Switzerland has one of the best environmental records among nations in the developed world; it was one of the countries to sign the Kyoto Protocol in 1998 and ratified it in 2003. With Mexico and the Republic of Korea it forms the Environmental Integrity Group (EIG). The country is heavily active in recycling and anti-littering regulations and is one of the top recyclers in the world, with 66% to 96% of recyclable materials being recycled, depending on the area of the country. The 2014 Global Green Economy Index ranked Switzerland among the top 10 green economies in the world.
Switzerland developed an efficient system to recycle most recyclable materials. Publicly organised collection by volunteers and economical railway transport logistics started as early as 1865 under the leadership of the notable industrialist Hans Caspar Escher (Escher Wyss AG) when the first modern Swiss paper manufacturing plant was built in Biberist.
Switzerland also has an economic system for garbage disposal, which is based mostly on recycling and energy-producing incinerators due to a strong political will to protect the environment. As in other European countries, the illegal disposal of garbage is not tolerated at all and heavily fined. In almost all Swiss municipalities, stickers or dedicated garbage bags need to be purchased that allow for identification of disposable garbage.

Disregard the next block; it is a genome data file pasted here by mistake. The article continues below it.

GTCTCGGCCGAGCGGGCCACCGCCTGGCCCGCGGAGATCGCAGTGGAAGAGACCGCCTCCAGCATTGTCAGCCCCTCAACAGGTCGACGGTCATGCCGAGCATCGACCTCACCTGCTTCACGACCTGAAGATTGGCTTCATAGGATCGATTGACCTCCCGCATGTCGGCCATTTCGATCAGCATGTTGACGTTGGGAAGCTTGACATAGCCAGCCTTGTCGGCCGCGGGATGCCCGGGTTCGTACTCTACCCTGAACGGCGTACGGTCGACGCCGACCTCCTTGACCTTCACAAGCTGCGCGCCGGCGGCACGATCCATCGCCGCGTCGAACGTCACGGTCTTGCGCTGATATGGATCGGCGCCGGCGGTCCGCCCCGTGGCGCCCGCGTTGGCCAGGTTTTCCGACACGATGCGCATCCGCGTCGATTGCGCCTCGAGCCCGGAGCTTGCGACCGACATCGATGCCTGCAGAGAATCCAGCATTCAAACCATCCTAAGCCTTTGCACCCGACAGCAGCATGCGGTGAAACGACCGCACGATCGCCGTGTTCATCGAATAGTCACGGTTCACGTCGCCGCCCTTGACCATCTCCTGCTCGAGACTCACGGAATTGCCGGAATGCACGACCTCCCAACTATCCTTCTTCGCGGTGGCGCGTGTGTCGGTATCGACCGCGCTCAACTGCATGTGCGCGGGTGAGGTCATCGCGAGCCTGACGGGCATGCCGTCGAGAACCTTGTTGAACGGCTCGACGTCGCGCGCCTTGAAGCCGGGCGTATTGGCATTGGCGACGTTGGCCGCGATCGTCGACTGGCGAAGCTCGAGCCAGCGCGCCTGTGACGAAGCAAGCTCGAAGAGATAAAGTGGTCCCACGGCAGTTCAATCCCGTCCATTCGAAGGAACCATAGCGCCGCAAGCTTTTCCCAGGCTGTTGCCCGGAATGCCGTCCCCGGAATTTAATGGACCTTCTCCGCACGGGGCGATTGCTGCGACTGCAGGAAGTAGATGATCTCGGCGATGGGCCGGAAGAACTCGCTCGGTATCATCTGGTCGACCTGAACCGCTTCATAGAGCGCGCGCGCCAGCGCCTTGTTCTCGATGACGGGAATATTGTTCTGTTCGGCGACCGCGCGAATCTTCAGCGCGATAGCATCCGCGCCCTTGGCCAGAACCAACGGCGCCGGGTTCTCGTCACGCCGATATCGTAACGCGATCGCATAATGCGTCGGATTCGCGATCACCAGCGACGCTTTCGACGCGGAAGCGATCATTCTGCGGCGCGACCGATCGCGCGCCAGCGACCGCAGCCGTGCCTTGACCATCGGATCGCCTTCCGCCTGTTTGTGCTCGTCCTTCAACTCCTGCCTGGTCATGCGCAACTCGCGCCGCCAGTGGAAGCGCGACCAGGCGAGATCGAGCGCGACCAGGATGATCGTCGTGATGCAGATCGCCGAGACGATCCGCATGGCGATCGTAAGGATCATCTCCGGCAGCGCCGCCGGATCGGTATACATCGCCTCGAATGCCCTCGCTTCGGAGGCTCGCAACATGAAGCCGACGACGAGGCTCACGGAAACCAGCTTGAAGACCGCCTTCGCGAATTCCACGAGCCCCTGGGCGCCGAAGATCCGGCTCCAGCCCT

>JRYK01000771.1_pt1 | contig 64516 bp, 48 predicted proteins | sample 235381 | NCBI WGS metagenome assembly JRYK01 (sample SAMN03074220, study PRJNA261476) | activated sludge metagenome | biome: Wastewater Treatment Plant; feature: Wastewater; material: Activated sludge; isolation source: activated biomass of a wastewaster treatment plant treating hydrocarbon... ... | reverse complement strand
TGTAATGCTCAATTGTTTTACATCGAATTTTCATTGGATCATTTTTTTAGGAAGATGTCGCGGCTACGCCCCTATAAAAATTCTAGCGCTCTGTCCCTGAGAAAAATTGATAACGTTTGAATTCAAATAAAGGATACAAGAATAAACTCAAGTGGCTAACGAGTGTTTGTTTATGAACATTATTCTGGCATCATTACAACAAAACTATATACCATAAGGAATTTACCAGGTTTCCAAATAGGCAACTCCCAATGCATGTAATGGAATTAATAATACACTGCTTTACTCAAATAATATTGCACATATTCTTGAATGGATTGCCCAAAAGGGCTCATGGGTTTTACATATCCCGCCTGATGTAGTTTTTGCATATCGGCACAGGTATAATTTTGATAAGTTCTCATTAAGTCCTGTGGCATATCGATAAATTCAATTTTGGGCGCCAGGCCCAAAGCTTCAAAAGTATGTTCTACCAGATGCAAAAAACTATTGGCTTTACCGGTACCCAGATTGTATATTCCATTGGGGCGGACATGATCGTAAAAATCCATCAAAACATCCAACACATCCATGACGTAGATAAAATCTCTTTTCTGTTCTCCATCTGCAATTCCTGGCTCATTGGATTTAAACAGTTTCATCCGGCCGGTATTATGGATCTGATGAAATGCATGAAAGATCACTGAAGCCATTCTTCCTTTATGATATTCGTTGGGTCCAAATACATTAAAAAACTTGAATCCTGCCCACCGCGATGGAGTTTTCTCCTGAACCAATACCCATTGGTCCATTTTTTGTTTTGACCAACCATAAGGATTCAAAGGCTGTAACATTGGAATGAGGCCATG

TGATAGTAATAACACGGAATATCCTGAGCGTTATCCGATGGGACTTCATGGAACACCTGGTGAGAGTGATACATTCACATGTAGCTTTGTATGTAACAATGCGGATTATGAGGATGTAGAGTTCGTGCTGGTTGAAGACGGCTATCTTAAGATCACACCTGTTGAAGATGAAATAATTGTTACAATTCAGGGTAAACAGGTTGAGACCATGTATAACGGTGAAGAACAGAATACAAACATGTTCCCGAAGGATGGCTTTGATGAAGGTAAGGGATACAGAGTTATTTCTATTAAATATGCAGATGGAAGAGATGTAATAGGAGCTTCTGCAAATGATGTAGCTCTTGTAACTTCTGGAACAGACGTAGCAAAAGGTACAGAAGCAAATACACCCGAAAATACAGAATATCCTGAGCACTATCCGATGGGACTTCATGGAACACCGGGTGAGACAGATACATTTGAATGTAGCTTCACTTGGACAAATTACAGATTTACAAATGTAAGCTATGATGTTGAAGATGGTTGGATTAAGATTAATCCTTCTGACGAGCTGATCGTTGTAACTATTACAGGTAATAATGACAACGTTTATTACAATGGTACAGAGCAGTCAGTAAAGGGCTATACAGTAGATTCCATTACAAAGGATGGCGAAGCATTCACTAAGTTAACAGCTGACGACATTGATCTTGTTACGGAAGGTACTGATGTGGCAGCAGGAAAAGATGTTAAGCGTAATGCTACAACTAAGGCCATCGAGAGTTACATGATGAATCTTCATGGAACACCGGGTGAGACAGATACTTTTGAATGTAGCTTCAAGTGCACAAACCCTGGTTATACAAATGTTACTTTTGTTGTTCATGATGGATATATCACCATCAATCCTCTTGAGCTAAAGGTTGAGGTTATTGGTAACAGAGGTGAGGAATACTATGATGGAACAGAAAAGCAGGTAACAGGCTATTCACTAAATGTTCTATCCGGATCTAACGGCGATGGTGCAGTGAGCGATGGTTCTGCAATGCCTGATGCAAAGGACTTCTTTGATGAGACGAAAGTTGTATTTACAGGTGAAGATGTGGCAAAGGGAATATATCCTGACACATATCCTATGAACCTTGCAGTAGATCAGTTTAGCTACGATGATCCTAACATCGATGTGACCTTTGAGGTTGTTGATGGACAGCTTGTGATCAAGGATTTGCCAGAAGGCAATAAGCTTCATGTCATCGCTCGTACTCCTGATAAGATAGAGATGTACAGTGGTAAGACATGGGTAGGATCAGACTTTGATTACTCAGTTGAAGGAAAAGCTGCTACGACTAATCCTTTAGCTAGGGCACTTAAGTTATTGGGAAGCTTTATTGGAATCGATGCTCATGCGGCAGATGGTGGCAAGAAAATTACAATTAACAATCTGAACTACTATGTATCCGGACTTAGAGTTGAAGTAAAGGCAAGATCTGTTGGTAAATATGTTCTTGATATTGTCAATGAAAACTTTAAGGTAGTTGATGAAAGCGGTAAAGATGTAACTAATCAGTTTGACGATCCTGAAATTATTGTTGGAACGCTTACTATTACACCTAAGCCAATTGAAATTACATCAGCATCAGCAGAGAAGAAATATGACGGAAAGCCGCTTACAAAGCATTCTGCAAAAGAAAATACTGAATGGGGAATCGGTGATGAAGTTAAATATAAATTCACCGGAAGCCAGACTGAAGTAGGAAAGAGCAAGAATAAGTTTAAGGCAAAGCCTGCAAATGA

In 2018, Switzerland's population slightly exceeded 8.5 million. In common with other developed countries, the Swiss population increased rapidly during the industrial era, quadrupling between 1800 and 1990 and has continued to grow. Like most of Europe, Switzerland faces an ageing population, albeit with consistent annual growth projected into 2035, due mostly to immigration and a fertility rate close to replacement level. Switzerland subsequently has one of the oldest populations in the world, with the average age of 42.5 years.